Air & Space Law: Sources of private international air law. Conflicts of laws. Unification of law of liability. Liability for damage on the surface, liability of the ATC and CNS/ATM providers. Rights in aircraft and their international recognition.
Offered by: Air and Space Law
- Fall 2016
- There are no professors associated with this course for the 2016 academic year
Course objective: This course seeks to introduce the students to the regime of domestic and international liability in aviation, with an emphasis on international liability law. Liability of airlines, air navigation service providers, airports, aircraft manufacturers and governmental institutions are examined.
Description: This course examines the unification of private international air law through the adoption of international conventions. In particular, it reviews the liability of the air carrier towards passengers and shippers under the Warsaw Convention, as amended and supplemented by several other international legal instruments, including the Montreal Convention of 1999. The course also examines the basic framework of several other conventions, such as the Rome Convention on surface damage done by aircraft, and ICAO’s recent initiatives to revise the 1952 Rome Convention in the Montreal Conventions of 1999, as well as the liability exclusions for airlines and crew set forth in the Tokyo Convention and amendments thereto. Insurance aspects and implications of the air carrier’s international liability will also be addressed.
Method of Evaluation: 80% of the grade will be based on the student’s performance on a 24-hour take-home exam. The remaining 20% will be based on the student’s performance in on a written 7-10 page essay comparing, contrasting and analyzing material and/or cases discussed in the text with a case (or cases) not discussed in the text which reached a similar or different conclusion. Essays shall be double spaced with 12 point font for the text, and 10 point font for the footnotes, with one-inch margins per page. Appended to the essay should be a copy of all cases discussed in the student’s essay, except those addressed in the assigned reading materials. The essay shall be due on the last scheduled day of class. Late-submitted essays will have points deducted from their grade, depending upon the degree of tardiness; essays submitted more than seven days late shall receive a grade of zero.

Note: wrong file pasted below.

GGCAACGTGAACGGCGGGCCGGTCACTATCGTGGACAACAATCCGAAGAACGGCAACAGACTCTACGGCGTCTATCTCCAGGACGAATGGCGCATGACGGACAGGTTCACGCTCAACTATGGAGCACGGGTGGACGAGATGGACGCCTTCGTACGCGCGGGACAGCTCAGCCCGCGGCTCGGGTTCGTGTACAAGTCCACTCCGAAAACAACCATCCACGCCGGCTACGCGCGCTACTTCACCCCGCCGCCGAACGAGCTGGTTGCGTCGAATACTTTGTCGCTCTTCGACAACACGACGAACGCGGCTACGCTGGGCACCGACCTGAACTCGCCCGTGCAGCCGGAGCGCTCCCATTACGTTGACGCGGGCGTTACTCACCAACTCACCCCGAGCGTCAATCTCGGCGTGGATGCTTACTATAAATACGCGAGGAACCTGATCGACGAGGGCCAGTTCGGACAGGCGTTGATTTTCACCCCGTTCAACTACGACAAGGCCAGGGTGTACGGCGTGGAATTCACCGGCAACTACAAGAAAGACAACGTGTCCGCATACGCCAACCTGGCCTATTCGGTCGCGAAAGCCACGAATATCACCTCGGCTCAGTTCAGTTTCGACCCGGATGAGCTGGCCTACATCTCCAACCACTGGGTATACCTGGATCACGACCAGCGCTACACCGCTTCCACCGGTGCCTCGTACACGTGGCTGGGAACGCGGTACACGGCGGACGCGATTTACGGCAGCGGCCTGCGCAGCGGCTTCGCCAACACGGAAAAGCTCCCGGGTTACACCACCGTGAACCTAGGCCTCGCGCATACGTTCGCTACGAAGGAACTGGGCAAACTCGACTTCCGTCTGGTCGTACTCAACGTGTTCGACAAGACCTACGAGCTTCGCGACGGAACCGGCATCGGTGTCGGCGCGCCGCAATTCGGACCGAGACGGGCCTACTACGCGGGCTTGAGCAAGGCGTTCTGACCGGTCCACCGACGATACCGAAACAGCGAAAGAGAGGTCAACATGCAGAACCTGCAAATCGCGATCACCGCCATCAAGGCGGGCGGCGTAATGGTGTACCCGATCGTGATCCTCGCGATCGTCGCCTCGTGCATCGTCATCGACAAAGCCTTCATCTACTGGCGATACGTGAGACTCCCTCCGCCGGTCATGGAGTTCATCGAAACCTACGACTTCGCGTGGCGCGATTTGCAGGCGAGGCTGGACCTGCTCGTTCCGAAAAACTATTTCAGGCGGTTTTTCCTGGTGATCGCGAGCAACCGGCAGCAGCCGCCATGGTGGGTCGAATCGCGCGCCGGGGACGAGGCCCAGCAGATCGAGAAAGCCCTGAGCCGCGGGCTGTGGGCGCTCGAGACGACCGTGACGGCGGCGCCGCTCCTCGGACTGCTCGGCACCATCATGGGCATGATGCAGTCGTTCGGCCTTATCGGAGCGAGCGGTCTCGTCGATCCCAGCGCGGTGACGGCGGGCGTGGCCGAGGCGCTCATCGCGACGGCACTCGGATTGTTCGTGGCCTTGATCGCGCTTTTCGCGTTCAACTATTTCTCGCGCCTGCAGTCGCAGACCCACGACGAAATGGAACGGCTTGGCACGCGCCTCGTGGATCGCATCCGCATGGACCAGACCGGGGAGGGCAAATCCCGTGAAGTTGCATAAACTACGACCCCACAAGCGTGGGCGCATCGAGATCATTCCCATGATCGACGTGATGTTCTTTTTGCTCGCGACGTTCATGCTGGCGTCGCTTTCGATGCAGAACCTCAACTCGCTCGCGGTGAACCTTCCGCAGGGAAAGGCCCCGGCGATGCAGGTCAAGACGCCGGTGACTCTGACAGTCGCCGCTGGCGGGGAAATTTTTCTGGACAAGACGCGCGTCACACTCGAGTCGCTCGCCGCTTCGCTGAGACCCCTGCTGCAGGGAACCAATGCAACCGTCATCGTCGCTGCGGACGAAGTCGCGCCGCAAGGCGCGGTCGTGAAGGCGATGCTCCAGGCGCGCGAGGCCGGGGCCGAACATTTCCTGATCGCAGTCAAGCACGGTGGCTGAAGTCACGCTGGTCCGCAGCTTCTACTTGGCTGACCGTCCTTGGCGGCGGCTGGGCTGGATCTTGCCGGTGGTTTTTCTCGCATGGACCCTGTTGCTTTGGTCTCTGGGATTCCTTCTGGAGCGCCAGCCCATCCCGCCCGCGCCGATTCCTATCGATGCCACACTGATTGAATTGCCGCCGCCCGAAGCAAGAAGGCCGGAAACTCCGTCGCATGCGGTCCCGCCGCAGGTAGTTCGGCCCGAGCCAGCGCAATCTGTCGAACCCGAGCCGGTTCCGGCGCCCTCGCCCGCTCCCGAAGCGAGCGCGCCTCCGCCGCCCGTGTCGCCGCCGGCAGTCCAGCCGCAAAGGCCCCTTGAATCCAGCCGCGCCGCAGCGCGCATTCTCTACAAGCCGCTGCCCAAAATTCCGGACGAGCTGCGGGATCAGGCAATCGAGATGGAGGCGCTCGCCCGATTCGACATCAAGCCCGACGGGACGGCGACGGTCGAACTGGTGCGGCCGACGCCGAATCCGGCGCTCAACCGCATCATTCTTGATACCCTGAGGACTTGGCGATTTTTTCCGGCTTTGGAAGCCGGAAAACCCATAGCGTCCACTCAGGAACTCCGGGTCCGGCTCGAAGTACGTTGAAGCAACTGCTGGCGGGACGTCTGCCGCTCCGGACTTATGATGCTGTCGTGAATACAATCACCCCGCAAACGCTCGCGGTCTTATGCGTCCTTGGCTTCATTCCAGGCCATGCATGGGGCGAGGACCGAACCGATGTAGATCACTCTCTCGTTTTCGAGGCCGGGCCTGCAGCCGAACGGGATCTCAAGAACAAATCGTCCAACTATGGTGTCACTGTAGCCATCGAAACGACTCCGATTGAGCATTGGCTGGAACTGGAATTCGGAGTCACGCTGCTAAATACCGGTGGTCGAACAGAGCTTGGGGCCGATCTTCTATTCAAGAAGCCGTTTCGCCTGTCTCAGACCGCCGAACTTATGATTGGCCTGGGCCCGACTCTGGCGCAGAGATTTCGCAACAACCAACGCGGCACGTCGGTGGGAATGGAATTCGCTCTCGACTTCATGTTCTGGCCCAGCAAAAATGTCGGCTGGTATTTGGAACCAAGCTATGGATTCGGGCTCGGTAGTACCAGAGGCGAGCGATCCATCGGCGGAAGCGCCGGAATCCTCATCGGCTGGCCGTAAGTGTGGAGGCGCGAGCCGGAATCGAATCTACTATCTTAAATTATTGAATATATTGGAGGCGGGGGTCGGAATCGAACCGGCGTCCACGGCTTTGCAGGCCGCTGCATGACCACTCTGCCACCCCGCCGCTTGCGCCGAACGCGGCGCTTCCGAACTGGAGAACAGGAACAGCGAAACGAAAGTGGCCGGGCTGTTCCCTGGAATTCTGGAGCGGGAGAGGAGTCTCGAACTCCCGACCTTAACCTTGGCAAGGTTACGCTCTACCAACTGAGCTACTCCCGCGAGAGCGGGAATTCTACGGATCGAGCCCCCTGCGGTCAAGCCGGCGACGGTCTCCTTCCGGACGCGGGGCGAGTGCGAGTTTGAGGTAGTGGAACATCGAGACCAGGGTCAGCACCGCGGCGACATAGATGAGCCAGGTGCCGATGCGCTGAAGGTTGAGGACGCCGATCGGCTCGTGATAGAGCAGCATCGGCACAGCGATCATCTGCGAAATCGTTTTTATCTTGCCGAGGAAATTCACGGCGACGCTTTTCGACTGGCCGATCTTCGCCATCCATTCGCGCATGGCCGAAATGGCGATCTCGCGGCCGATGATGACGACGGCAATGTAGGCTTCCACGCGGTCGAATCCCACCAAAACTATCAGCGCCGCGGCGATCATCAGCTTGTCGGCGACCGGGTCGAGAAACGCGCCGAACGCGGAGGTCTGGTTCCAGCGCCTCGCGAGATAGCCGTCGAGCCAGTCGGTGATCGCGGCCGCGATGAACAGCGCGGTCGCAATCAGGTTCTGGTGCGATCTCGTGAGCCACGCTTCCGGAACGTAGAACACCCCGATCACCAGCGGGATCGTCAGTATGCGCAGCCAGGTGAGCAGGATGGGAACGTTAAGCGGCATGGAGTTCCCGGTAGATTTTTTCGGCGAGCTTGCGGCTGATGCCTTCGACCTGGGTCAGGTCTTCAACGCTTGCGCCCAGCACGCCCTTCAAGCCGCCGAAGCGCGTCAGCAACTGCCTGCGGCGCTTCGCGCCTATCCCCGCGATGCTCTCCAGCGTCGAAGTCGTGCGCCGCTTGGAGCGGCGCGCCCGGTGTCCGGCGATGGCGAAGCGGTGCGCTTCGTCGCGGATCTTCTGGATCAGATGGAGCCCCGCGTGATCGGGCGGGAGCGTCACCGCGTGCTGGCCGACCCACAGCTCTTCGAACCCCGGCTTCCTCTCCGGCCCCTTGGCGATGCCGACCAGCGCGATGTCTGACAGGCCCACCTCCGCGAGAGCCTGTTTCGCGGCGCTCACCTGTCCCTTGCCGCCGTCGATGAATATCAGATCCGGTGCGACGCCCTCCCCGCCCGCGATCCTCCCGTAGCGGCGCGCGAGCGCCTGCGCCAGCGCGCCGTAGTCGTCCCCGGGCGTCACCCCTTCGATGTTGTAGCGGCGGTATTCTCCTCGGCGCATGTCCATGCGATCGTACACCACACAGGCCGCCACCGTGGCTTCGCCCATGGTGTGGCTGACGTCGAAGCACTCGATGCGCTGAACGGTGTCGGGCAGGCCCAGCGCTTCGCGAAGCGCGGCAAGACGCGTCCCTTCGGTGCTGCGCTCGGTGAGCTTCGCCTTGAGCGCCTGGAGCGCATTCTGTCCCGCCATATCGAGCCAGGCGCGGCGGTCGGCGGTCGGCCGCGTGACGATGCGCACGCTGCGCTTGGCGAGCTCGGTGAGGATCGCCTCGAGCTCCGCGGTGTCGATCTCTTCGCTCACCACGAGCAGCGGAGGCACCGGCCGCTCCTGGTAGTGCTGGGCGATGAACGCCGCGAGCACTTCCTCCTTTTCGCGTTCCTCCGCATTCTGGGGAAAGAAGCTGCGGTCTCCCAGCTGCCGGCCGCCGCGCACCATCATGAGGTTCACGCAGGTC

Professor Information: Paul S. Dempsey. 3690 Peel Street, Suite 203; Tel. 514-398-8370; Email: paul [dot] dempsey [at] mcgill [dot] ca
Office hours: open door; or contact Ms. Maria D’Amico at maria [dot] damico [at] mcgill [dot] ca or 514 398-5095 to arrange for a meeting at mutually convenient day and time. Also, do not hesitate to contact the Professor via e-mail or after class.
Visiting Lecturers: Several visitors have been invited to the class. The dates of their presentations will be announced during the Semester
Recent Materials on Private International Air Law
The Law of Products Liability [.pdf] 2015
The Conflicts of Laws in International Aviation [.pdf] 2015
Liability for Air Navigation Services [.pdf] 2015
Surface Damage Liability [.pdf] 2015
Consumer protection in the airline industry [.pdf] 2014
Andrew Harakas: Aviation Issues in the US [.pdf] 2014